The harp-lute enjoyed its heyday in the early 19th century, when its unusual form, technical ingenuity and luxurious finish provided an irresistable combination for domestic music making.
Erddig, in North Wales, is one of only four National Trust properties to have a harp-lute in its collections; it is unique in preserving the instrument in fine condition along with its original case and several books of music that were used to play it. In this video series, which includes a short documentary and a set of complete pieces for the harp-lute, we explore the history of this strange and fascinating instrument. Taro Takeuchi, among the very few players to cultivate the harp-lute today, performs a variety of pieces from Erddig's collections and provides a tour of some of its features, while researchers and conservators delve into the instrument's history.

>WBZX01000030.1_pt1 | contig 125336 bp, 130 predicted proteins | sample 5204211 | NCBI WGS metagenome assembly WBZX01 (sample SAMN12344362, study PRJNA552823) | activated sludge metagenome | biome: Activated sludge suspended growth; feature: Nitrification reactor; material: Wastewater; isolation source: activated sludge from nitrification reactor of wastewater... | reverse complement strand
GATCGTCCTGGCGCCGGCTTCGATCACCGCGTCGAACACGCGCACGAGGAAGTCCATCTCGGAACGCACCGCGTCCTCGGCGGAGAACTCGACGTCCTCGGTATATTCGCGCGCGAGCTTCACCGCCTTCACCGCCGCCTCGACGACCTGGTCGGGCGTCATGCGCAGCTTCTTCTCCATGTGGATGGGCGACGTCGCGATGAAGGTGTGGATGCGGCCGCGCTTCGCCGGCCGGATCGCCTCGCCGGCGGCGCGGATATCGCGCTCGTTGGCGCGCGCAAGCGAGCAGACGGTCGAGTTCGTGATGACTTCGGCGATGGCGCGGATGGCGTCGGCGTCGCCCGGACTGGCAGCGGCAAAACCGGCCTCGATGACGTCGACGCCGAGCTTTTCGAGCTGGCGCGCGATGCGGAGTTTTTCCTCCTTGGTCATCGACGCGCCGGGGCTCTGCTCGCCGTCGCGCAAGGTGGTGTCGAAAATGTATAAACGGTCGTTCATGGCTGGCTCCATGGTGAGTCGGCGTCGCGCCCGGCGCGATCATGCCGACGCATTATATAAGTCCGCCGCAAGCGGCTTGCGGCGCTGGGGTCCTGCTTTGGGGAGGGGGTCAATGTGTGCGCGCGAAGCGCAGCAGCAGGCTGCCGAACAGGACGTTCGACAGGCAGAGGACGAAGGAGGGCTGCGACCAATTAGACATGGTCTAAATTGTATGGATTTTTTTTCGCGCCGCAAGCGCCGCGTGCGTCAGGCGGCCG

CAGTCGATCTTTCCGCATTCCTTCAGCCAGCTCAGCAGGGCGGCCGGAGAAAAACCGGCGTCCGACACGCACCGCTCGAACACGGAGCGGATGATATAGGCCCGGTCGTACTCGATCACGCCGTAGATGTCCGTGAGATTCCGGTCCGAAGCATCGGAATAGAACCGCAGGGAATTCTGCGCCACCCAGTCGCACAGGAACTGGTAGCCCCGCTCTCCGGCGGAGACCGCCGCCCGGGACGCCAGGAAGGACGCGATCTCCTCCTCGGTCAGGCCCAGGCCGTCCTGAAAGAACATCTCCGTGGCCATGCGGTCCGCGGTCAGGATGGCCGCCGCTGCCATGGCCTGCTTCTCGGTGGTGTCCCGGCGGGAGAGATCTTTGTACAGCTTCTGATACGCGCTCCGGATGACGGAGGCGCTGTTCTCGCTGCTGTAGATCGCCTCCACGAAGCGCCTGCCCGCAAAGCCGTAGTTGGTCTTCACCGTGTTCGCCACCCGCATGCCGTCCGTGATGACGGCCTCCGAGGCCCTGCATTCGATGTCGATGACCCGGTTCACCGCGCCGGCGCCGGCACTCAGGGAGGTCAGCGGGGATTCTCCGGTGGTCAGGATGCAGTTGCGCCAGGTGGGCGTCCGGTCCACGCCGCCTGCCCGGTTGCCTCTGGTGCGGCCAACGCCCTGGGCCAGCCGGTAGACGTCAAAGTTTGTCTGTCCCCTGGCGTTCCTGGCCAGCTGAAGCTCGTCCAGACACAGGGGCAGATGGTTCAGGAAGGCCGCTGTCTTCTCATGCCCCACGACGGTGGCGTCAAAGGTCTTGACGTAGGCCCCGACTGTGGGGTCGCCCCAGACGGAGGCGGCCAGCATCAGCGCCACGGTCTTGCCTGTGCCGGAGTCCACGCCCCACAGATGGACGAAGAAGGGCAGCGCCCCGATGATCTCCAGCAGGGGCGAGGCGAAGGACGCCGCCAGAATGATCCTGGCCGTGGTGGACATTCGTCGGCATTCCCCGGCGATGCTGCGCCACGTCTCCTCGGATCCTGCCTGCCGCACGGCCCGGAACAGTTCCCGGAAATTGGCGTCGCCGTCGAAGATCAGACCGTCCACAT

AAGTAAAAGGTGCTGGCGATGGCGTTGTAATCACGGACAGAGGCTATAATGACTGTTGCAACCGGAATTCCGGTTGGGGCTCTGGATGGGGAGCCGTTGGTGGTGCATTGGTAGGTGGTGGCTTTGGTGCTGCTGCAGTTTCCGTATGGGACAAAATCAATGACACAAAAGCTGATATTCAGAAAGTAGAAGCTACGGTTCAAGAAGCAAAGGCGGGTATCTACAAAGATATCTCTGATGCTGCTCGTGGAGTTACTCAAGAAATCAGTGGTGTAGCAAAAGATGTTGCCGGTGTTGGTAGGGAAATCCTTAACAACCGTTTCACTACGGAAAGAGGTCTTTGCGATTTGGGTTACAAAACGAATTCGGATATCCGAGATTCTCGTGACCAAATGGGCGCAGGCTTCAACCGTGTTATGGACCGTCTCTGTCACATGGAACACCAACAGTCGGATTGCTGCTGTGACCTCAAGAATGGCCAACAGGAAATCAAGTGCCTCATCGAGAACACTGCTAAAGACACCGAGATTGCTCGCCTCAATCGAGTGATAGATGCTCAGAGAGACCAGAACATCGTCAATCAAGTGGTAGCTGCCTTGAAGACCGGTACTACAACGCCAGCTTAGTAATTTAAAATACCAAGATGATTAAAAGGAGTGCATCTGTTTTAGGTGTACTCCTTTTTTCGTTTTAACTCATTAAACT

To find out more about Erddig's instrument, see our page The Harp-Lute at Erddig: Music, Fashion and Technology. To hear more sounds and music, visit Sounding Erddig, where you can find out how to playback and download a wide range of recordings made on site.
These films were made for the "Music, Home, and Heritage: Sounding the Domestic in Georgian Britain" project, funded by the Arts and Humanities Research Council and produced in collaboration with the National Trust, the University of Southampton, and the Royal College of Music. The project is directed by Jeanice Brooks and Wiebke Thormählen.